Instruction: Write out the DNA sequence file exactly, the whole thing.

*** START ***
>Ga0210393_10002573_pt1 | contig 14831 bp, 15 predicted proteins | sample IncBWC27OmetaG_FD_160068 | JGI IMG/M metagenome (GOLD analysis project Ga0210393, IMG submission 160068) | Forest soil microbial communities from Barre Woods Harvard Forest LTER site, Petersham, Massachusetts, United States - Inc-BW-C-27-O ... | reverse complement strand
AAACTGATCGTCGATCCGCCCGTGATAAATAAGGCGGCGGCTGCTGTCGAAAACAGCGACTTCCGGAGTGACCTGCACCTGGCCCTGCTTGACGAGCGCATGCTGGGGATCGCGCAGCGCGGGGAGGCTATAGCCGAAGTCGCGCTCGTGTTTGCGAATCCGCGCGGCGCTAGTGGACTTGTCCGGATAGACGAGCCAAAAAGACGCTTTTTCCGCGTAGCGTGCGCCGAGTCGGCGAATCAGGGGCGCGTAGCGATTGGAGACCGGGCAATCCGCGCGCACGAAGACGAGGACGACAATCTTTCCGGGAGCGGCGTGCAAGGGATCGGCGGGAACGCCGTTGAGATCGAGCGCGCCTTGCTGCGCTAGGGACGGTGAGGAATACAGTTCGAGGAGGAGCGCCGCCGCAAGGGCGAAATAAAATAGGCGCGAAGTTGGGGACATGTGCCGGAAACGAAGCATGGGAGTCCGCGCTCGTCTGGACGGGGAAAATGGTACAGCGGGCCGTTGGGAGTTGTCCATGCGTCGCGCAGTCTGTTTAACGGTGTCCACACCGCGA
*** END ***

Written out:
>Ga0210393_10002573_pt1 | contig 14831 bp, 15 predicted proteins | sample IncBWC27OmetaG_FD_160068 | JGI IMG/M metagenome (GOLD analysis project Ga0210393, IMG submission 160068) | Forest soil microbial communities from Barre Woods Harvard Forest LTER site, Petersham, Massachusetts, United States - Inc-BW-C-27-O ... | reverse complement strand
AAACTGATCGTCGATCCGCCCGTGATAAATAAGGCGGCGGCTGCTGTCGAAAACAGCGACTTCCGGAGTGACCTGCACCTGGCCCTGCTTGACGAGCGCATGCTGGGGATCGCGCAGCGCGGGGAGGCTATAGCCGAAGTCGCGCTCGTGTTTGCGAATCCGCGCGGCGCTAGTGGACTTGTCCGGATAGACGAGCCAAAAAGACGCTTTTTCCGCGTAGCGTGCGCCGAGTCGGCGAATCAGGGGCGCGTAGCGATTGGAGACCGGGCAATCCGCGCGCACGAAGACGAGGACGACAATCTTTCCGGGAGCGGCGTGCAAGGGATCGGCGGGAACGCCGTTGAGATCGAGCGCGCCTTGCTGCGCTAGGGACGGTGAGGAATACAGTTCGAGGAGGAGCGCCGCCGCAAGGGCGAAATAAAATAGGCGCGAAGTTGGGGACATGTGCCGGAAACGAAGCATGGGAGTCCGCGCTCGTCTGGACGGGGAAAATGGTACAGCGGGCCGTTGGGAGTTGTCCATGCGTCGCGCAGTCTGTTTAACGGTGTCCACACCGCGA